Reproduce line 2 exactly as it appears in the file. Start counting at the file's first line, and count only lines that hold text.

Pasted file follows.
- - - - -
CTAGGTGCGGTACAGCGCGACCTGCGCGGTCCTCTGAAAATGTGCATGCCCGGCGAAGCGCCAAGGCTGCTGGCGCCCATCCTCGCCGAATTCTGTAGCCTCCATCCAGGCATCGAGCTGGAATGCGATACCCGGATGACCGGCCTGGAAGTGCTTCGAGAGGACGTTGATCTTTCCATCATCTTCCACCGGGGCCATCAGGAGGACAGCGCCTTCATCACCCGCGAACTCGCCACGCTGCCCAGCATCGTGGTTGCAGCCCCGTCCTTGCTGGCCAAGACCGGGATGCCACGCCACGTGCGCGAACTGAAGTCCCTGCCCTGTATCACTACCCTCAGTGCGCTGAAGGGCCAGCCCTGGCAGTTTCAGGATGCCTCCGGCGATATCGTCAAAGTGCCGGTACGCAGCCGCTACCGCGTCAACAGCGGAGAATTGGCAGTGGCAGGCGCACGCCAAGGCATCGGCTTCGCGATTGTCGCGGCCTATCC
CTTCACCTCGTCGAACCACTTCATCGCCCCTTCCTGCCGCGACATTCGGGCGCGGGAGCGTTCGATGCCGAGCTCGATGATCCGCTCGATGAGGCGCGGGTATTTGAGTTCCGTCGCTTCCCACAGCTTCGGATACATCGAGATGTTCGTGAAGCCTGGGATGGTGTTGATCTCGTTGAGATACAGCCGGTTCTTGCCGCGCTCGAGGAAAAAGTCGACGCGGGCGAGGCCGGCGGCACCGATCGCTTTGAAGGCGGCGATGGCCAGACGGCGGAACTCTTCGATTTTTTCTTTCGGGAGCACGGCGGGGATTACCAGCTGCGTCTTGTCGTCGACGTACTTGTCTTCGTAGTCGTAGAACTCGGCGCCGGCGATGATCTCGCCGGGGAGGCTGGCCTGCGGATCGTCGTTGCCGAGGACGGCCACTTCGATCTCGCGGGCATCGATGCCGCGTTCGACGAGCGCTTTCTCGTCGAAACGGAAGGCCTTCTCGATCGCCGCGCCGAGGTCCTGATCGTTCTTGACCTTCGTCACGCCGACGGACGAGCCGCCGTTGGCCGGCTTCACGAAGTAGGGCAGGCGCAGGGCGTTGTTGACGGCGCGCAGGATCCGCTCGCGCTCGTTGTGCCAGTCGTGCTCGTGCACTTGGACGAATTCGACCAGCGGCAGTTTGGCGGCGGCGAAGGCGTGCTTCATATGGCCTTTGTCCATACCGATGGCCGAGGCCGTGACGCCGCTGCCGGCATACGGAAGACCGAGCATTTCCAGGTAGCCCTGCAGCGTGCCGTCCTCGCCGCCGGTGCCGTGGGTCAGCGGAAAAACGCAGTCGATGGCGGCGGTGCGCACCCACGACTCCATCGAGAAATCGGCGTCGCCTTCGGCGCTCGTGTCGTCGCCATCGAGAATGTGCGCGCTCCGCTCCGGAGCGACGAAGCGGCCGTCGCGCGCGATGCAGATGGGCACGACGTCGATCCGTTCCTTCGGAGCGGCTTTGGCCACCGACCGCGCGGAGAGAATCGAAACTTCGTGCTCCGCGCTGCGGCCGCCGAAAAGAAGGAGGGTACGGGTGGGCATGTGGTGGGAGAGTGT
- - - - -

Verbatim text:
CTTCACCTCGTCGAACCACTTCATCGCCCCTTCCTGCCGCGACATTCGGGCGCGGGAGCGTTCGATGCCGAGCTCGATGATCCGCTCGATGAGGCGCGGGTATTTGAGTTCCGTCGCTTCCCACAGCTTCGGATACATCGAGATGTTCGTGAAGCCTGGGATGGTGTTGATCTCGTTGAGATACAGCCGGTTCTTGCCGCGCTCGAGGAAAAAGTCGACGCGGGCGAGGCCGGCGGCACCGATCGCTTTGAAGGCGGCGATGGCCAGACGGCGGAACTCTTCGATTTTTTCTTTCGGGAGCACGGCGGGGATTACCAGCTGCGTCTTGTCGTCGACGTACTTGTCTTCGTAGTCGTAGAACTCGGCGCCGGCGATGATCTCGCCGGGGAGGCTGGCCTGCGGATCGTCGTTGCCGAGGACGGCCACTTCGATCTCGCGGGCATCGATGCCGCGTTCGACGAGCGCTTTCTCGTCGAAACGGAAGGCCTTCTCGATCGCCGCGCCGAGGTCCTGATCGTTCTTGACCTTCGTCACGCCGACGGACGAGCCGCCGTTGGCCGGCTTCACGAAGTAGGGCAGGCGCAGGGCGTTGTTGACGGCGCGCAGGATCCGCTCGCGCTCGTTGTGCCAGTCGTGCTCGTGCACTTGGACGAATTCGACCAGCGGCAGTTTGGCGGCGGCGAAGGCGTGCTTCATATGGCCTTTGTCCATACCGATGGCCGAGGCCGTGACGCCGCTGCCGGCATACGGAAGACCGAGCATTTCCAGGTAGCCCTGCAGCGTGCCGTCCTCGCCGCCGGTGCCGTGGGTCAGCGGAAAAACGCAGTCGATGGCGGCGGTGCGCACCCACGACTCCATCGAGAAATCGGCGTCGCCTTCGGCGCTCGTGTCGTCGCCATCGAGAATGTGCGCGCTCCGCTCCGGAGCGACGAAGCGGCCGTCGCGCGCGATGCAGATGGGCACGACGTCGATCCGTTCCTTCGGAGCGGCTTTGGCCACCGACCGCGCGGAGAGAATCGAAACTTCGTGCTCCGCGCTGCGGCCGCCGAAAAGAAGGAGGGTACGGGTGGGCATGTGGTGGGAGAGTGT